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THE LITTLE ACORN CHILDREN.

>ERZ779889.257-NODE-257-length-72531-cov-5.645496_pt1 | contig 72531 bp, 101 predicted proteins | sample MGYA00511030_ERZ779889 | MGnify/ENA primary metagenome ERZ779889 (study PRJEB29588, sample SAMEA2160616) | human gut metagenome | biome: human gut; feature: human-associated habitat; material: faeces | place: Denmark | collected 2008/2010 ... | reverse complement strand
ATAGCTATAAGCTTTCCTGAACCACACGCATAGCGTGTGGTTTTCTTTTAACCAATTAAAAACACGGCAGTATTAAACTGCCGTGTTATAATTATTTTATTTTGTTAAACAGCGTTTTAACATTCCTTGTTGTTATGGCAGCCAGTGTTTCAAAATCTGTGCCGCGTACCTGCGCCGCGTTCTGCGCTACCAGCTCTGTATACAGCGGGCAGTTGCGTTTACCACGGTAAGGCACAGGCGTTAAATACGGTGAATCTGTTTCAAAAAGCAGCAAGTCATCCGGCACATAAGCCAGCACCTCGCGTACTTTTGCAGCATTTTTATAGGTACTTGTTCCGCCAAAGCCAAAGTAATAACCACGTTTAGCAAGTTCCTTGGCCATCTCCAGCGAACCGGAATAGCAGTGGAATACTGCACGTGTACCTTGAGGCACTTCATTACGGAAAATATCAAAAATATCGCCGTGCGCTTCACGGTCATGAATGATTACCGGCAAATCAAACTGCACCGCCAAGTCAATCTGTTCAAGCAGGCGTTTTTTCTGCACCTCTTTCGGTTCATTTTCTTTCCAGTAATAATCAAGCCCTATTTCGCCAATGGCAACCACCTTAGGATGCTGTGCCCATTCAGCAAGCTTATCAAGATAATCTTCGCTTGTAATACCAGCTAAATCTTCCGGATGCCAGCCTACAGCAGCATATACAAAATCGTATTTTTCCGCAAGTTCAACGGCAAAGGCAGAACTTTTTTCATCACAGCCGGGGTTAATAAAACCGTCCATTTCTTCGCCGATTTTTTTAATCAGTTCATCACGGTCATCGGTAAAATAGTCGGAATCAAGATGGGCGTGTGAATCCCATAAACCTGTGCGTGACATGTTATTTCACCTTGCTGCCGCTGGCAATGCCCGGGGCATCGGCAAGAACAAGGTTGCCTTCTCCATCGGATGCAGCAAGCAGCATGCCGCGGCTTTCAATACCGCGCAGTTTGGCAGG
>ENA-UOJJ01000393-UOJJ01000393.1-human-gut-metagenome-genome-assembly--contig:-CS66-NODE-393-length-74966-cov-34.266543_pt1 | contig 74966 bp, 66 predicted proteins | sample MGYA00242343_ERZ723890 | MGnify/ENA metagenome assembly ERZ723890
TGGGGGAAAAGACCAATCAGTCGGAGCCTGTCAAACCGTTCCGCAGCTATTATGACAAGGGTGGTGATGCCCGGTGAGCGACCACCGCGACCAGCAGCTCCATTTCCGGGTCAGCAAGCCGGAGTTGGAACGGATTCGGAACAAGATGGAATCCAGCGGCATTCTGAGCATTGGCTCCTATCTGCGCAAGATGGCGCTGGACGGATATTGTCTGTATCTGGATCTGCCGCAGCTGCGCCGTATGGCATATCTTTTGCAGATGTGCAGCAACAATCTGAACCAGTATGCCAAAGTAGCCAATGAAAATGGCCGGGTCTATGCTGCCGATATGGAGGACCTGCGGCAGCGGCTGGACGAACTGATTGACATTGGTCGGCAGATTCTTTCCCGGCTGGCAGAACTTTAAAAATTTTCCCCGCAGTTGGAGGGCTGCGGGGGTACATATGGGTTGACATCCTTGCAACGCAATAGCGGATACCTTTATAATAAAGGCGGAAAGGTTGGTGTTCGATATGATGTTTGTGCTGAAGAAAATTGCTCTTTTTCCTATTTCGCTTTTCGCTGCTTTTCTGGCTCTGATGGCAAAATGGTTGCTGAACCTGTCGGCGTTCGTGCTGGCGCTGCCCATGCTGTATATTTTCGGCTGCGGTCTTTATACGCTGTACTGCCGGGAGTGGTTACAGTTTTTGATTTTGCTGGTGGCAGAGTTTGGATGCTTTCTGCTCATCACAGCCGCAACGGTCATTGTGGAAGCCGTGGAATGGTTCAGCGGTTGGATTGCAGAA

NOWj little ones." cried Mother Oak Tree merrily, "when otd North Wind comes along all let go of roy twigs and drop down to the -ground. There" plenty of room for all of you to build right near me. so I can watch and protect you from the strong winds until you're large enough to take care of yourselves. When you let go try to fall as near ray roots as you can, and we'll build a beautiful wood of oak trees on this lovely hill." All tbeltttle Acorn children dance, gleefully on their twigs and promised Mother Oak. Tree they would do as she 4.1 ... . ,,! V. m ahmV his IOIU infill, wire. ' Uttle brownish-green cap and pouted. I'm tired of living in this same old u.r nHM ernaHlv. "with nothing feat grass and trees and water to see ail the time." "But how very beautiful they all are!" exclaimed one of his sisters. "And sueh lovely blue sky so very near our mother's head." ........ "Not so near as you think," laughed an Acorn, baby who clung to Mother Oak Tree's highest branch. "But, dear j me, how any one, could be discontented In such a lovely spot I can't see. Why. Just beyond our hill there runs a glori ous stream. At dawn Its waters are the softest shades of plnk.Then. at noon time It runs gold. In the evening It turns Into a deep, deep purple. When the eld moon tides the cloud waves In the (ky .lt seems bathed In shimmering stiver.- And yet you have grown discon tented." " He Splashed Into the Stream. - --wnai ao x care lor mi mm. in the little- Acorn Boy. "I want to visit nt 10 visit.- Hi. .III... vnnikF ind im the fo les who live there.'1 "Foolish little fellow." sighed Mother Oak Tree sadly. "Those very folks amen whom vou lone to dwell would cut you down at a second's notice if you stood in the m , . . ; tT.iwJir.2 hot, .11 Vture ' yr . luiiui.ie. , ' "... " .-. ,i, ; loves you. ana you can no greater wom : on this hill making homes for the birds j and shading -tho flowers that grow at j your ieeu euer uc lunwiu wnu " - 1 v,t h.v. mx,v Hianr Me in store ! for the restless one." Rut the little Acorn Boy shook, his head, and when old North Wind whistled IhroiiKh . Mother Oak Tree's branches the little Acorn children let go and jt.-.vmMi Ihnle mnthar'a fast tall bBVm the little.. Acorn Boy. He gave one i even If you haven't asked me. We'll be mighty leap and rolled down the great , a- lot more comfortable, and then I'm hill and. splashed into the stream and at your disposal, for catechism, cross the waves washed him out into the ' examination and chastisement if you so ocean, wnere wotner uan rree or ms inters never heard from him again. But the other little Acorn children heeded their mother's art vice and built their lovely homes on the brow of thn hill, and now they are as tall as their .Mother Oak Tree, and folks for miles around come to sit and rest under their shai.y branches. ' Some day if you should pass that hill and stop to rest maybe you can hear them.telljng their acorn babies this very tale I've told to you, for that's where 1 heard It, under the oak trees on the brow of the hill that overlooks the changeable stream. By Genevieve Kemble SUNDAY AND MONDAY. DEC. 1 2. Sunday premises to be a most Inter esting- and active day, with several as pects of the planets pointing to gain. successes and happiness In many direc tions. Excepting for a modicum of cau tlon as to treachery or fraud and cer- tain care In the alirnlna of naoera. all ir.lr. .r. n,nt nroitlo,..! lnrtlten 7 . ... . 7 : . . - ana snouia Dring pleasure ana pront. Those whose birthday It la ar as sured of an active, pleasant and proflt- able year. A child born on this day will , corner grocery or corner erg shop or trees are soft and very sensitive to in . be energetic, popular, generous, but un- j meat market ever need fear inroads Jury from vines. settled. ' , - ... Monday is a day for moving carefully and discretely In all directions, as the planetary forces In the main are oper- sting adversely, although lively enough conditions are Indicated In a business way. and also crtaln adventurous situ- ' 6 Hons may arts In the domain of the, social or tne auecuonai, mere may oe abrupt and sudden removals and chsnges. with all condition moving out of th routine order. These radical or unconventional changei. or occurrences . call for the utmost discretion and cool- handling. Disputes and litigation are ; to be avoided. -.Those whose birthday It Is may have radical .changes, which should b man aged with discrimination, and law and disputes must be avoided. Guard the health. A child born on this day will be romantic. Impressionable, adventurous, .possibly erratic, and must be taught I Many a person has done all his or her hours. In the peak hours the calls often j all proper- for you to write him. but on thrift and conventionality. 1 Christmas shopping by now. If by any t run as high as 7284 an hour. I der the present conditions, if you're MY SOLDIER HUSBAND Adele Garrison's Continuation of REVELATIONS OF A WIFE What Happened When Lillian Smilingly Faced Dicky. AS Dicky turned on his heel and went upstairs again I drew a long breath of relief. Evidently he had decided to postpone telephoning Editor Fairfax until after he had seen Lillian. And I was sure that everything would be all right once she arrived. He might get angry at Lillian, but I was confident that she would be able to manage him. She always had. I reflated with an unworthy tinge of bit terness,' for I had never been able to re press a feeling of envy that Lillian j should sometimes be able ta do for Dicky what I cauld not. Lillian was distinctly Jubilant when, after calling her the second time. I told her of Dicky's discovery and his ao qutescence In my proposal that she come out to Marvin as soon as possible. "Good work!" she commented approv ingly. "I'll be out on the next train." "Why don't you bring Marlon with you and spend the night at least?' I urfa - Bh considered a moment. "I'll do Just that!" she said heartily. "Thank you for your thoughtfulness, Madge. Marion will be wild with Joy. She's simply crazy to see the baby. Good-by." A Sulky Dicky. I purposely kept out or Dicky's way until the ttme of Lillian's arrival. And with an explanatory word to Mother Graham, who. Indeed, needed little ex planation, for with Lillian's permission I had already confided to her the story of Lillian's efforts to bring order out of Dicky's financial chaos, I made the simple preparations necessary for en tertaining Lillian and her little girl. I hoped that we would be able to keep them longer than the "over night" of my Invitation. "Good afternoon!" This was. Dicky's formal greeting, when, after he had taken Marlon to the nursery and left her there in Mother Graham's care, an en raptured devotee at "Richard Second's" shrine. I had led Lillian to the room where Dicky sat reading. His voice and demeanor were distinctly sulky, and I saw Lillian's line eyes light with hu morous appreciation of his attitude. He had -risen at his feet at our entrance, but he didn't offer even to shake hands. whereas his usual greeting of Lillian was either a kiss or a comradely pat on the shoulder, "Well, what do you want to know about this?" Lillian addressed the sur- . J11..T.. .VT'-1 '-,-x."l ' mum nis tone ana "" accurately. "But you're not ? j. 1 ,".""r r: t. . . . '"'.i"' '"."W'. veacaovjvi mo pa-'l, UCiin UUY. I OU OUKnl to be in conventional afternoon ' garb. wnn a sticx yes. you really need & suck, child." - , to Li"n. "You're shoutin' right, I need a stick!' - - D1clcy returned grimly, although I had! ..- Tin I,, ,- i seen knew that Lillian must hv. ai.n - . .o. caugnt-the twitching of his lips at her badmage. . "And I know who ought to f . l4, - !t t0" Blaat lt a11' Lil, hln voice (rose In childish aner, "I'm not a child in leading strings that you and Madge should take it upon yourselves to" "Oh, tin that stuff:' Lillian advised carelessly. "You're old enough to know Ka.vnv A r.Jt elf .1 T' . I aecme. She dropped Into a chair, managing to 66 DOING Practical Suggestions on Individual Ways to ' ( Help Win the War. ' By ALBERT BARRCTT SAYRES Patronizing Local Markets. The real savings of time and energy and rolling stock the very real con servation of food by making lt Impos sible for food to sdoII in shipment are reasons why the development of local markets is likely to interest us not only In wartime but In days of peace. As a nation of vast distances we have been accustomed to think in hundreds & not In thousands of miles on everything even food. We have dealt wholesale In distances, not In retail. It Is the retail distance. If you will, that will probably interest us much in the days to come. The government has done much to stimulate Interest In msrketina at near by farms. The parcel post has been largely extended, and the farmers as ,, ' . . , well as the consumers have been edu - '. cated to co-operate. Today It Is a very i simple matter to shop In the country '1.1. in.. . ..,: . that is almost at your door. How much ' , -h . ." ." .,r: " Z . . , . , ... porous ana a good Insulator against heat up-to-the-minute are you In this respect? and cold, and the report above men This doesn't mean that the very neces- tloned states that it would be valuable sarv and most convenient and valuable for .airolanA M,n.n,AiA f UDOn 119 ousiness. -x ne growm or popu- i lation takes care of them, and they, tnemlM,Wes. benefit by getting some of their products by the quicker, newer ; methods. what have you don and what are you now doing to help develop your own . nearbv markets? Too mav aave monev and time by giving thought to this to- : day. Shopping In Quickest Ways. Nearly every on has had brought home to htm and Is WW the value of time. Th war has made time at last seem what It really fa perhaps tho most Important asset men. have. Also we are learning. If we haven't yet learned.. that the saving of time for others is almost always a saving of time for our- selves. This thought should give to arly Christmas shopDinjr added env I phasls this year. . J THE WHISPER OF THE HEN the wind sweeps over the last falling leaf and V V tnr snowflake when SHE fares path HE used to take with her freighted with messages signal me with her eyes as she did so. I obediently dged toward the door. "I'll Just run down the hall and see to Marlon." I said, trying to make my voice casual. "I knew you'd be making a get-away," Dicky said unpleasantly. "But It makes I no difference to me. I'll attend to your cruse later. It's Lil I'm going to boil In . ht th flri T.m --j- TJinan r(. torte, ,nd aT'l c?osed The "wr and torted, and as I closed the door and a, i t j . ,, - j went slowly down the hall I heard SSV'i hSTi4-Sru? I L .' . . , . . . which there repeatedly occtirr-jd the j names of Edith, Kit find E. Stern. T fliiriH rnl-aslf hellr, earlrl. anvlatv and I stopped outside the nursery door 1 caji u oi.ufusu vuloiuo 1.113 imi oei y uuur to pull myself together. So much de- pended upon this interview with Lillian, i penaea upon mis interview with Lillian. , Tf . n. . , ...... . , aM laM of the pla? he would be able to go back to the camp with no anxletvi dragging at him. For I meant to say no word of my goimr to work until he should have had time to find himself again. If it hadn't been for Marion I don't know how I should have endured the half-hour of waiting. But the child's aeugnt m tne uaoy -waa so enthusiastic, her demands to be allowed to hold him and carry film and wheel him were so numerous nbl mv innri. ,ni KmIh . : kept busy until I heard Dickv's Anarl 1 heard Dicky's door1 id the KnnnH ( close sharply and the sound n, steps in the hall. MY BIT" ehance you haven't ion . shopping you have planned Ydde i it well to start in todav to do it. First, there is the advantage of spaa ing your own problems over much time. Second, you will find lt easier to shop now. And third, you will save time, conges tion and labor for those from whom you purchase. At this particular hour make It a point to carry your own parcels home If you never have done so before. ODD FACTS consular report from Port Union. Cost Rica, gives Interesting deteils tataor'Lw?' J" tha reion " paisa or corkwood (ochroma), said to be lthe lightest of all known lns been used in tropical America for i canoes .and a special type ef -. -" .".a a balsa. The oak and the elm are often struck by lightning and destroyed, but th ash : is rarely struck, and the beech, lt Is ! said. Is never injured.. Th lsrgest private telephone branch , ,n tne world Is the en which serves the I i'uus iiua i me war aepartment. On Julv 1 this brnnph mmwvn i7tt ' tensions; on Aug. 1. tl. It requires 16 trunk lines for Incoming calls; T for outgoing calls, local and suburban toll; 17 private toll lines to New York, Philadelphia. Baltimore. Detroit via Cleveland, Hoboken and Newport News, - and 106 tie lines to other government station In Washington. A large in- creese In the number of privste toll lines is protianie. An average of four recoras taken during July shews 12.938 ' cut ward and 16,564 Inward calls in 24 hill and dale singing Its farewell humming its welcome to the first forth for a brisk walk alone on the and will take again the air seems WINIFRED BLACKS A THE other day T sat in the "clear October Bunshine and watched the A f: falling, falling and saw . with a ,ho rnv ohartnwe nf nnnlnr kronen Hnnce in " " . 1 "r - sunlight. -nr - ,t ,7 ,i. of a great, old wail Wreathed with dying vines, and we sat there to breathe deep the last splenddr of the dying autumn, m a lungs with the clean, cool air that was ton mlrt fnr mmfnrl mil whlla w too cold for comfort, and while wi " - .vw 10 the HtHe murmur the wind among the failing leaves,' one of us took a package of letters from a little bag she carries always with her and read them to us. They were letters from Prance surgeon there in one of our American Such wonderful letters! Nothing high flown or romantic Not a single adjective or adverb diaries of every-day work and every-day and responsibility and care. . .1 MBila In fmm thfi-flolH 1A , - , ' at the rear,. V miracles 01 mouera surgery, ana the story of some simple, little, dally duty performed as a matter of course. Such men they are our hoys the writer says. . , "Why, you can't let such men die" and he told how one boy brought in with his throat cut almost from ear to ear bad been saved by an amazing new discovery and a wonderful new practice, but most of all by his own splendid courage and Indomitable will. T MiracI wuo,. wucu wm .iiuciiu at mo wwwi euu aua uuoouy arauaeu ao could Possibly recover, he reached out his finger to the contrivance -which m soreiy wounaea use to express tneir wants ana speuea out, to tne amazement and consternation of the doctors and nurses who hung aston ished on his every breath to think that it was not his last- "I'll fool you yet." And he did fool them; he's fooling them all and he's doing It yet. He's sitting up now, and beginning to count the days when he can go back to his own regiment and "get after Heine" again. Story after story of just such courage and Just such spirit and Just such audacious American humor. The man who wsote the letter told of working twenty-two hoars at s stretch, operating. He told, too, of worked with him, and who were all nouie women. Hunger, chill, overweanlng fatigue, hope,- fear, anxiety, terrible respon sibility, the sound of bombs overhead, and of guns on every side all these were In the letter set down quite simply and quite as a matter of course. ....... -i - WA WhO Rat anil hMH thmi tlllld " " 1 " " and caught our breath and gasped who wrote the letters never thought nuj uue kibv uu luexii, warn itity reau waai ne naa wnnen. Agony, despair, hop, love, loyalty these things are the every-day bread of his daily life. , V But to each letter there was a nostscrlnt written in th man's sea hand, -and these, we noticed, the . ' . , IHU fUUUU. Advice to JJKAR ANNIE LAURIE: One of my soldier friends told an other soldier ray name and addresa and he wrote to me. He didn't have any one else to write to. Should I write to him or not? Please advise me. A -iiONESOME COUNTRY GIRL. A LONESOME COUNTRY GIRL: It is true that many of the boys have no one to write to them, and they need cheering; letters. Of course, under f ordinary circumstances lt wouldn't be at WIND But above every lure of the -earth and the sky are the memory, and the proiie-the whisper that sings the world around linking HIM unto HER the VOICEjf th wind that makes her pulses leap and her ears to strain to catch the whisper that bears HIS message in the very accents of LOVE. Copyright, 1918, by Newspaper Feature (Service, Ine. amber of the yellow leaves delighted eye ,v. the crimson of and to fill our not yet quite t mnA ii.to-. from her husband, who Is a great hospitals. ahout them in the least. in them just plain, little, every-dav hope and tear and rest and anxiety ...n. ..nn nn t r. .Va lawo . . . . . . . . . . e ':-. - ine story or inem 101a as one tens of Effort T the young doctors and nurses who either such splendid fellows or such - r.nA and Tin and -nl and l...Ad " '""6" but it was Quite evident that the man of doing any such thing or of making wife who was reading to us did not & " u A Girls By careful to keep your letters cheerful and happy, and are quite sure that you don't let any sentimental nonsense en ter into them, I don't believe that lti would be wrong to continue waiting. Clip the Jokes from the papers and mag azines and send them to him. If he's In camp in this country you can send him magazines which, your friends have fin ished reading. If he doesn't keep the correspondence within the proper bounds you can stop writing, of course. HsVR AXNIB LAURIE: I am 17 years old." There Is a girl who lives near me whom I love very much. I don't know whether she By Juanita Hamel . We laughed and teased her about them, but she laughed, too, mis chievously. ' v- ' . "Well," she said, "if you want to hear on of my postscripts, here It Is: P. S. Have you bad the roof fixed, and Is that window that rattled traite rmyetf" ' . We laughed and we laughed, but one young girl among us sighed, and .ooked a little disappointed. I think she was feeling a little unromantic postscript at the end of t What Dear girl, some day may she live as that 1b the thing which means real and cares for and lasts and-eounts. Uself QUt Jn Mgnflown compliments and dears and darlings ever did since the world began, or since the first cave man told his cave woman that she looked to him like the lily that blooms on the edges of the marshes the gorgeous red Uly, all striped and dotted with gold or like the white lily - ltl. rf fra nrt beauty and fades into ashes or like the stars that laugh from heaven in H.i,hi , her nh. vM h told h.r all these thlnea In hi own wav. th. ... --.'. o . - , cave man, and tnen ne iet ner go on thnncrht nn urxrrxa mnra nrAttv fhln --h hm The n&i mul who really loved the cave woman was different h sald leBg ald more because he knew and she knew, and there wasn't much ns0 wasting time talking about it- ja the roof fixed yet?" jn th0se wonderful letters from France, that was to me one of the mort wonderful and one of the best things written In them. Diary of She Describes a Stunning Evening Gown That "Seta CAN hardly wait to tell you of th J stunning evening gown that Mrs. Stanhope ordered from a sketchy de scription Mm. Frances gave her. lIlthaiMliiliiifUM Bt,nhAM', MnnAa iwii ..,,. .t.. k-. . v,,..iDm . . . ,n . used on the dress. Madam chose the most vivid shade of green chiffon that you can possibly - uiwuw am kmiv uwimiviiuu ' Imagine as the background for Mrs. Stanhope' golden hair. Then, to give the d.nntte contrast, black let was u,,, exquisitely vibrant green. . Madam says. In planning a dress, th light under which it is to be worn should th first consideration. Colors have i wy of 1ehB,n loctrie light. gswn I for formal evening wi If : gown I for formal evening wear. where brilliant light that cast a clear Annie Laurie love me. but I believe she does. A certain boy told mo that she told him she likes me very much, but that I act foolish. Now, dear Annie Laurie. X do act foolish all right. Out I don't mean anything by that. People say I am full of "pep." Fleas tell me what to do. BD. EE: Tou are toe young ta think of making a choice of a wife. Tan might call on the young lady, it she will let you, and. perhaps form a true and lasting friendship, but wait a while before you decide that -ou're In lov with any girl- Lots of time ahead, Seerets Health Why Biting the Nails Is a Dangerous Habit Br DR. LEONARD KEENE HIRSHBERG A. B., M. A., M. D. (Johns Hopkins University) THE horse baa hoofs to withstand the heavy bur dens upon it. The cow has horns to protect itself against definite dangers to which it is subjected. The length of the nails on the feet of the hen and rooster signify a definite need to scratch the earth for food. The horse's hoofs, the cow's horns, the chicken's nails alt are modifications of the outer general covering of the anatomy called ckln. In the same way that animals of the lower order have their skins modified to suit the special demands, which nature has placed upon them for their preserva tion and maintenance, the highest of "ra order to meet the needs to which his j is dally, subjected, has in a similar way heels, finger and toe nails, cuticles and i upon the human structure la order to- shield and to protect. Hazards Are Many. If human beings had never learned the art of shoemaking. but had been compelled to go barefooted, their soles and heels today would probably resemble the hoofs of cattle, having become so hardened that they would in alt likeli hood have taken the place of' shoes; and thus have been preserved and maintained to their natural power of resistance. It is through the use of shoes, how ever, and through the employment of Kioves ior ...... r- constantly used skin has become soft ened, thouirh not to the extent to equal the softness of the general cutaneous covering. 1 The nails of the toes and fingers are the hardest form of skin upon th hu man construction, and continue to grow without ceasing. They protect th most delicate nbres In the skin. If by any misfortune a sharp device finds Its aray beneath the nails, sueh as a needle, pin or splinter, there Is danger of blood poisoning unless hurried steps are taken to remove the suhstanoe' and neutralls Its possible evil effects upon the scarlet atream bv .th aid of an antiseptic such as Iodine, peroxide and similar anti poison substances. I Because the skin beneath the nails and hn.rallv hardened skin surfaces is so delicate ta texture and leads Immedi ately to th crimson nuia or ine numan anatomy, no one can afford to abuse th Postscript sorry for the wife Who had such an her letter, It Said to realise that Just each a postscript and lasting love, the lore that protects as - not all the love In the world tnat f.in-nr ilk th man that hlonm. m .... . ...... - " and do ine wont wnue ne restea ana in H trt finr tA lrAn nlftkt4Ml a Fasliion Model By GRACE THORNCLIFFE whit or pal yellow radian os are th rule, in coior wiu respono 10 una cicar light and maintain Its original shad. Black Jetted Lac Evening Gown, Trissnsed with Monkey For. , If. on the ether hand, a gown 1 to be I worn at home or at dinners In private homes, where lamps are always shaded, tne color must be oonslderada these 3 an J Happtnsip the species, man. physical structure bit. HiBsantaiu had his skin modified. The soles. . all hard surfaces have been placed nails or tamper with them even at the . expense of inconvenience. It seems very convenient at times to relieve "nervousness" by biting the fin ger nails, an act Involving the lisk of exposing a delicate area to danger of In fection. This not only causes pain, but also is a definite blow to refinement and good taste. If the- finger nails are bitten and the hardened cuticle about them la at the same time torn away by the teeth, the tips Of the fingers soon become round, angular and clumsy. This condition Is due to the fact when the nail is gone It teei ana guard themselves against rough Surfaecs as best they can. This they accomplish by the formation of th outer skin into the same hard and firm texture as compose the akin of th sole and heels. If the owner of such fingers then further Insists upon giving vent to nervous enemy by biting his , nails, he takes the chance of disfigur ing them permanently, and runs the) risk of blood poisoning. . . Habit Easily Cur.d. Th habit of biting the finger nails can' easily be overcome and the nails brought back into a beautiful shape by tender nursing and care. The hardened skin at the edges of the Angers can also be removed to restore dellcatenesa of th hand. All th Injury Involved In th merciless outrage indicted on the nails by biting them can be cured by an ex- pen wnose auty it is to matt the nail measure up to their full standard of beauty. One this has bean accom plished th beauty of th finger nails should In time become sa enhanced that the owner will entirely loa bis desire ever again to disfigure them. j Aniwert to Healtl. Qntttiwn " r- R- H. A If you will send a atamnad. self-addressed envelope with your query repeated I will be glad to answer your question. see. A DAILY READER. Q Kindly ad vise what to do for self-conaclusna. A Try, my good friend, to forget yoar self entirely in the presence of others. Look on the sunny side of life and laugb at your own foibles and weaknesses In stead of bothering about what other think. Join In the laughter of fun of the. VAunv a nil Mrafr. n. -,, ' dally, take Interest In dances, books. thatrs and music. R. S. J. Q Kindly advise what to do for pellagra. 1 A Fresh fruits, fresh meat and fresh farm vegetables often helps pellagra, and need of them cause It. Medicine ar of no value. Ton must hav sun light, fresh air and fresh foods. Pellasra ts neither contagious Bornfactleu. Dr. Birshbtra toUl ammnr qwtHtona for readers of this paper am medical, syffisnio and sanitation beet that arm 0 oeaeral interest. He cannot alwaym . undertake to prescribe or offer advice tor iad4Viifual oases. Where tho eubfect is not of general Interest letters will be ansteerea eronaIly, a stamped and oddroeoed envelope ie enclosed. Addreeo ALL INQUIRIES to Dr. L. K. Birth-.. sera, iM car of thie office. Olf" the True Blende. surroundings. But th shad of green ;: in tnis gown looks well In any light. Tli bedlc f black jet reach to thava proper height for a square decollete. " This let I laid flatly around th body. t A llttl fulnass Is held In at th waist by a girdle of glace taffeta. The centra of the girdle IS brick red. Th weave - of th glace taffeta make lt redact light -. with a silver sheen. On either side of : this wonderful brick red run a Un of frernth blue glare taffeta, which also. " earrte silver In Its depth. I cannot be- i g)n to describe the charm of these two ( color when used together. i Now for that wonderful (had of green chiffon! The two sides of th arras are mad of It, and reach from shoulder to -' Up of train In one long unbroken sweep, ft 1 cut with a short klmona sleeve. There Is only a plcot edg. outlining th neck, over which the thin chiffon lies ' perfectly flat. In the back the green chiffon reaches -to the height of a round neck. It I cut v to reach only to the top of the glrdla .' line, where lt is cut slightly concav ', and hangs Ilk an Eton Jacket. The sides of the back elongate Into a train. Be low this Jacket and girdl the black Jet skirt appears Just as it show in front. . In other words, the green chiffon is cut -Ilk th coatees of those wonderful ehlf- ri fen nee-llge. The back of the. green 'i chiffon ls cut away to glv the jet and 'i girdl a chance for their lovely color contrast, which Is visible at any angl from which the -gown la viewed. Th A sleeves and girdle ar fringed with monkey fur. Mrs. Stanhope exclaimed with delight when she saw how lovely her figure looked in the lines of this gown.- Th"i contrast of her hair and ski with the ' green and black simply tookismis 'i breath way." . . -A I fait as though I were looking V'.'? , He'.leu etching which hsd sudcanjfr -4 etching which hsd usbu,l ? to life " olor- Th emtm mmm t tlerf uL - ' " (Copyright, 191a, by Kpaper rsature Service, Ine. , ' - . ' - . - .